While the Debt Brake shows certain signs of a lowest common denominator solution, which suggests that certain aspects had to be excluded from the agenda for their contentiousness, it nevertheless constitutes a comprehensive solution to the deficit problem. It can be considered a success that a joint fiscal rule was entrenched in the federal constitution in the first place. Further reasons why these councils reached agreement on such sensitive issues as deficit-making and corporate taxes is that external pressure was high.

Territory, democracy, and justice : regionalism and federalism in western democracies

Germany had to solve its debt problem after enacting fiscal stimulus measures during the Global Financial Crisis Heinz, Additional pressure came from the Constitutional Court. Pressure on Switzerland to reform its corporate tax system came from the European Union and the OECD as well as international tax competition. The councils that developed these reforms are highly institutionalised. Thus, they met on a regular basis, as stipulated in their terms of reference. In a first phase, council members built consensus on the broader directions of reform, drawing on proposals and recommendations from committees and working groups, going back and forth between different drafts.

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In a second phase, they settled the more detailed provisions and regulations, again iterating between drafts and their updates. This procedure ensured that all governments could provide input throughout the entire process and at various stages, so that interests and preferences were accommodated. Broad coalitions in Switzerland also fostered consensus-building. Parties across the spectrum agreed on the need to reform the tax system, as did parties in Germany with regard to fiscal consolidation.

Given that the reform processes were hence inclusive, comprehensive, and continuous, the joint solutions were acceptable to all governments. Finally, the federal governments do not dominate these councils. The Swiss federal finance minister chaired the meetings of the Projektorganisation. Nevertheless, the federal government used the council to consult the cantons instead of imposing a policy upon them.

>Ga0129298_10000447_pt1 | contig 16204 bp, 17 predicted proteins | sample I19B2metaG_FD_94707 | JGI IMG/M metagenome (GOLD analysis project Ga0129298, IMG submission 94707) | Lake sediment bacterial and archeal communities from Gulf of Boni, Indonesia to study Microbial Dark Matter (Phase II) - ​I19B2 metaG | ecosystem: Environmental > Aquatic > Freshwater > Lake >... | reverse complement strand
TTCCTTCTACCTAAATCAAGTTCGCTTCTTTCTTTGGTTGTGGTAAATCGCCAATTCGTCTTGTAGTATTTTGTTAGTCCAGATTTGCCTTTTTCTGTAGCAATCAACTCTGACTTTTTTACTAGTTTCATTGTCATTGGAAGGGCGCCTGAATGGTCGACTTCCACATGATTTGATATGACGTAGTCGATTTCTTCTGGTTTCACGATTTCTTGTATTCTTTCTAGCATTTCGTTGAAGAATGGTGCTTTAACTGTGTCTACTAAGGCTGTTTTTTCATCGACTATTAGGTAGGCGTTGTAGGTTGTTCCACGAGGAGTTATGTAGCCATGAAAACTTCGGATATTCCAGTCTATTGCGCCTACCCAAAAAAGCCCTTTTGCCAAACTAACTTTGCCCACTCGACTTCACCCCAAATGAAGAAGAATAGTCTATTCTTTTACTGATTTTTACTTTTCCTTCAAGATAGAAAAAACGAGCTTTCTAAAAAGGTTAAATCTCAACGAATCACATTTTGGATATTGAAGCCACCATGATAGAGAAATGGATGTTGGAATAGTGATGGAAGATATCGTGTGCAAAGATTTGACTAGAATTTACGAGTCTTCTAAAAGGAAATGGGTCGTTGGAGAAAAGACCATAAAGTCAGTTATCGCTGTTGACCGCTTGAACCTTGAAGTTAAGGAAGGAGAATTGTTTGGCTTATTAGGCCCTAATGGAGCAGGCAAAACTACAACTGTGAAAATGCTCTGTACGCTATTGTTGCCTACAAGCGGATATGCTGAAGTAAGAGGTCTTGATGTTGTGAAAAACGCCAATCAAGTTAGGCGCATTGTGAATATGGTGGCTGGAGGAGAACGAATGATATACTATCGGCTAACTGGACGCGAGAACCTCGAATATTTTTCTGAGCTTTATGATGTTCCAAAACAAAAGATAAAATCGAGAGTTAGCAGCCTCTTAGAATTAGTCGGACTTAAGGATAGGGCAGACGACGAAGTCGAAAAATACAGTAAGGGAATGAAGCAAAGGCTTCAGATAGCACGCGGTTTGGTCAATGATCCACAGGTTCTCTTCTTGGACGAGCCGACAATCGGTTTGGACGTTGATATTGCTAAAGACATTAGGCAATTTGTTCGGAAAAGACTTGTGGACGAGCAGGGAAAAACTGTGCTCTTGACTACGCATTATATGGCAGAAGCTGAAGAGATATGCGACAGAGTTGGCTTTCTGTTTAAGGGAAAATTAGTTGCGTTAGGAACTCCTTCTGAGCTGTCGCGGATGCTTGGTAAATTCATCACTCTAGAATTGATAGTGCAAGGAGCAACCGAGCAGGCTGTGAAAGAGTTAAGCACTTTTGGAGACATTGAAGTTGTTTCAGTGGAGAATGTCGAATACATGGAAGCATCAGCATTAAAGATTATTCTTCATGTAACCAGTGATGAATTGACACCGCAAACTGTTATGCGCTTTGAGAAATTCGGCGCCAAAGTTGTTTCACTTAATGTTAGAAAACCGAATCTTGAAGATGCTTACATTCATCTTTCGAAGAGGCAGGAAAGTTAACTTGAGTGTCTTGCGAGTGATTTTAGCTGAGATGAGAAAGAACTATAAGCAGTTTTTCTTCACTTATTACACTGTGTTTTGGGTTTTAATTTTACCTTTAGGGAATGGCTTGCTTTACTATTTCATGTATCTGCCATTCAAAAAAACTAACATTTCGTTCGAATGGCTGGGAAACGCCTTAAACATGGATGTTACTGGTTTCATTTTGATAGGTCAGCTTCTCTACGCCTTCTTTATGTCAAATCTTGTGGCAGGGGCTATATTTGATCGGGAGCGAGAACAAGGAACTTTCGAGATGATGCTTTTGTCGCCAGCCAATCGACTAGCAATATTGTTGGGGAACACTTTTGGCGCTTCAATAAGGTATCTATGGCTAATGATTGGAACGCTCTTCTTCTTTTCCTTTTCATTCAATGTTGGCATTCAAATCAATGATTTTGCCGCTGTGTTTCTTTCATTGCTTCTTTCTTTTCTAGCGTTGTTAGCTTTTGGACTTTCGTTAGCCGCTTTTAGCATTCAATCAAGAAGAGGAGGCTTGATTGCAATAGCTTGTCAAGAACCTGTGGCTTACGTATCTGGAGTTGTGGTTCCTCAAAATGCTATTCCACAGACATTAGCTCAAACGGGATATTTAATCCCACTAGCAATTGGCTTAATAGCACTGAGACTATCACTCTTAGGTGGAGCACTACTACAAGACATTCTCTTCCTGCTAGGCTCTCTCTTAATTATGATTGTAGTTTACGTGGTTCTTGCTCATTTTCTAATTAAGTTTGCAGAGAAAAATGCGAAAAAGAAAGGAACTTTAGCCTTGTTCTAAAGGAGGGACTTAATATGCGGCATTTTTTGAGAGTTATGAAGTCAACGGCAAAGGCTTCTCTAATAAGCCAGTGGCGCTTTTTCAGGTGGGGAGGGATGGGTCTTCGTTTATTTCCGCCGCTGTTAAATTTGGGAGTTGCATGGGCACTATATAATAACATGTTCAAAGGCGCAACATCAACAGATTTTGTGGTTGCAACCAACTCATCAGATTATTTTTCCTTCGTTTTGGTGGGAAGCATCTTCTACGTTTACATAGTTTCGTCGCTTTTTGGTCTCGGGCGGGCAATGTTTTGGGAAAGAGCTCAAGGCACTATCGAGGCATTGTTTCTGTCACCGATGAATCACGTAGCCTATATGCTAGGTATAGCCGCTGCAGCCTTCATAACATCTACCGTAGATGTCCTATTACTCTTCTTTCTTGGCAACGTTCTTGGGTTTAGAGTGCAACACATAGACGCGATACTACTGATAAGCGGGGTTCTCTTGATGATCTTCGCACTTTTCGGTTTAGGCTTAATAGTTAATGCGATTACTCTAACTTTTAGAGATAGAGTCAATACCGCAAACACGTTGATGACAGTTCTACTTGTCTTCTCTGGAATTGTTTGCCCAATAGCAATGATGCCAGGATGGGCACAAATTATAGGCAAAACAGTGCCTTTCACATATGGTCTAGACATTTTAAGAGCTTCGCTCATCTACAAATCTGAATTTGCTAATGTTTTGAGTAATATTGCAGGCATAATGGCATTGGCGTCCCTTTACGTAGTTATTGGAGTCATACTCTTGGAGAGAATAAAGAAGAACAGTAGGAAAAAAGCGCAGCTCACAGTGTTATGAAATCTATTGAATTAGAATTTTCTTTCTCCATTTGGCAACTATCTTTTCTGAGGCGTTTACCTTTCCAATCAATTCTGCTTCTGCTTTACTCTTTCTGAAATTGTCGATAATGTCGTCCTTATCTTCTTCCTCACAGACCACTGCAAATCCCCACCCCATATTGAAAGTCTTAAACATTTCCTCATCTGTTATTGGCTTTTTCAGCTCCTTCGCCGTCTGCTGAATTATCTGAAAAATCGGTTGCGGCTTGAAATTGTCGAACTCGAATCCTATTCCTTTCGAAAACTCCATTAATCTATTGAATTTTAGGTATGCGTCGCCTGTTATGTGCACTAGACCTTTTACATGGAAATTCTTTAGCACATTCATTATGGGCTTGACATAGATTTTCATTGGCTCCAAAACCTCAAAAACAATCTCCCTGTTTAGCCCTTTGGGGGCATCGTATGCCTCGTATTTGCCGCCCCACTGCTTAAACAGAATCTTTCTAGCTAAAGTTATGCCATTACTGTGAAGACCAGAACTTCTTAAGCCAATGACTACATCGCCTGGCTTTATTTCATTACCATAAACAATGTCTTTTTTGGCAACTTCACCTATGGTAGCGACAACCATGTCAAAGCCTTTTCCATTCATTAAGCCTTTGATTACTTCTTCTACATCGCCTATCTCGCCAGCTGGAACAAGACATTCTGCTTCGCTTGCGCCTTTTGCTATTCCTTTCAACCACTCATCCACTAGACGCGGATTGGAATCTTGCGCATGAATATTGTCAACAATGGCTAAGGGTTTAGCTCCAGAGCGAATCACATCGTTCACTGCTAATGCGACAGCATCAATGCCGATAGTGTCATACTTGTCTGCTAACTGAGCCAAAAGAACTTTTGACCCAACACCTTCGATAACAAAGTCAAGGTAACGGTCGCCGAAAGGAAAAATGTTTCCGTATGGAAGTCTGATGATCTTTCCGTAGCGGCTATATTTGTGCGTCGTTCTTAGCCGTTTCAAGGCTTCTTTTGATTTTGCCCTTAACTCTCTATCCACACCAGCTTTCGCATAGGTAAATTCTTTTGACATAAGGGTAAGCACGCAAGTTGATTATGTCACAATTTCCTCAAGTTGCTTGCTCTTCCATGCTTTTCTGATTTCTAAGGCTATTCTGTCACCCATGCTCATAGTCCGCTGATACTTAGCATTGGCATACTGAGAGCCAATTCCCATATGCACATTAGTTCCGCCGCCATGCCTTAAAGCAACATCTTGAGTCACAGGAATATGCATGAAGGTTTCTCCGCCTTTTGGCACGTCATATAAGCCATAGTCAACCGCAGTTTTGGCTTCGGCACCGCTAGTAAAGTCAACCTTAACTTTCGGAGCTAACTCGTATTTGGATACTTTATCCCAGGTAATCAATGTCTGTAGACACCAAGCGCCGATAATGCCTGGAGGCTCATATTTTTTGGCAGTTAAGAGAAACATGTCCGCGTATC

In Australia and Canada, in contrast, the councils working on similarly significant reforms in fiscal policy operate in such a way that unilateral problem-solving prevails.

Burgess m 2006 comparative federalism theory and

Moreover, the federal governments failed to comply in the aftermath, even though the two reforms were formally adopted by the two levels of governments. However, they are weakly institutionalised and dominated by the federal government. Committees, working groups, and a secretariat to prepare recommendations for council meetings are lacking.

The federal government decided on the timing of the meetings and their content, even though initial meetings were called upon pressure from the provinces. The few federal-provincial council meetings mostly served the purpose of having the provinces endorse federal proposals. But given that these councils are also weakly institutionalised, they failed to transform horizontal coordination into actual leverage. Canberra chairs council meetings.

Besides, the secretariats of these councils are located within the federal government. Consequently, the federal government used the COAG council system to advance its own agenda with respect to reforming the system of federal transfers to the states. The following articles are merged in Scholar.

Their combined citations are counted only for the first article. Merged citations.